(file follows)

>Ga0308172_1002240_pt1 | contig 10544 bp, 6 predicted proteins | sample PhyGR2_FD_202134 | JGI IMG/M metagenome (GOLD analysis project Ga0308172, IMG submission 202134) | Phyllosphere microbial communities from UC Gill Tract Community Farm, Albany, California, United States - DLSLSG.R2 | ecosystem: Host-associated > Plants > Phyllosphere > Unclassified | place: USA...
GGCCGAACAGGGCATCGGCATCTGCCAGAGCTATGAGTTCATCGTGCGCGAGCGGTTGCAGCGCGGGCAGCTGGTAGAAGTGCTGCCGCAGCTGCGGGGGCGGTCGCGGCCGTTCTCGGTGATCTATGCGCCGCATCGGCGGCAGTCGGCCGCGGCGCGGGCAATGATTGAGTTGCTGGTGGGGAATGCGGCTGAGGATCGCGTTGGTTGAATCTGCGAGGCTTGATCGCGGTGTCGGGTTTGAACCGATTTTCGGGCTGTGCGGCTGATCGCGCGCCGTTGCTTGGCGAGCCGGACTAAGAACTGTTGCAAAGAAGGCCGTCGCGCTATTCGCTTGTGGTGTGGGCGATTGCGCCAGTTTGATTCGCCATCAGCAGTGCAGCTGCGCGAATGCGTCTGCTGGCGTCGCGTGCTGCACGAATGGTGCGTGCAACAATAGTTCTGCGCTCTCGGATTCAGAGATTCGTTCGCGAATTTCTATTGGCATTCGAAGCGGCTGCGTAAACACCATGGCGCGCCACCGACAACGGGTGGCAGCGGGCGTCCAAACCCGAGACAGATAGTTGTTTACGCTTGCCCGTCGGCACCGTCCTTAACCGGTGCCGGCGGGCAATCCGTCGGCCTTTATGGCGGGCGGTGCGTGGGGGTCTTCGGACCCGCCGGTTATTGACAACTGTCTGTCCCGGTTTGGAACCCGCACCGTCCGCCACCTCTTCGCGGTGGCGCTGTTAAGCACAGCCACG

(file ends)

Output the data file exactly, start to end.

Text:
>Ga0308172_1002240_pt1 | contig 10544 bp, 6 predicted proteins | sample PhyGR2_FD_202134 | JGI IMG/M metagenome (GOLD analysis project Ga0308172, IMG submission 202134) | Phyllosphere microbial communities from UC Gill Tract Community Farm, Albany, California, United States - DLSLSG.R2 | ecosystem: Host-associated > Plants > Phyllosphere > Unclassified | place: USA...
GGCCGAACAGGGCATCGGCATCTGCCAGAGCTATGAGTTCATCGTGCGCGAGCGGTTGCAGCGCGGGCAGCTGGTAGAAGTGCTGCCGCAGCTGCGGGGGCGGTCGCGGCCGTTCTCGGTGATCTATGCGCCGCATCGGCGGCAGTCGGCCGCGGCGCGGGCAATGATTGAGTTGCTGGTGGGGAATGCGGCTGAGGATCGCGTTGGTTGAATCTGCGAGGCTTGATCGCGGTGTCGGGTTTGAACCGATTTTCGGGCTGTGCGGCTGATCGCGCGCCGTTGCTTGGCGAGCCGGACTAAGAACTGTTGCAAAGAAGGCCGTCGCGCTATTCGCTTGTGGTGTGGGCGATTGCGCCAGTTTGATTCGCCATCAGCAGTGCAGCTGCGCGAATGCGTCTGCTGGCGTCGCGTGCTGCACGAATGGTGCGTGCAACAATAGTTCTGCGCTCTCGGATTCAGAGATTCGTTCGCGAATTTCTATTGGCATTCGAAGCGGCTGCGTAAACACCATGGCGCGCCACCGACAACGGGTGGCAGCGGGCGTCCAAACCCGAGACAGATAGTTGTTTACGCTTGCCCGTCGGCACCGTCCTTAACCGGTGCCGGCGGGCAATCCGTCGGCCTTTATGGCGGGCGGTGCGTGGGGGTCTTCGGACCCGCCGGTTATTGACAACTGTCTGTCCCGGTTTGGAACCCGCACCGTCCGCCACCTCTTCGCGGTGGCGCTGTTAAGCACAGCCACG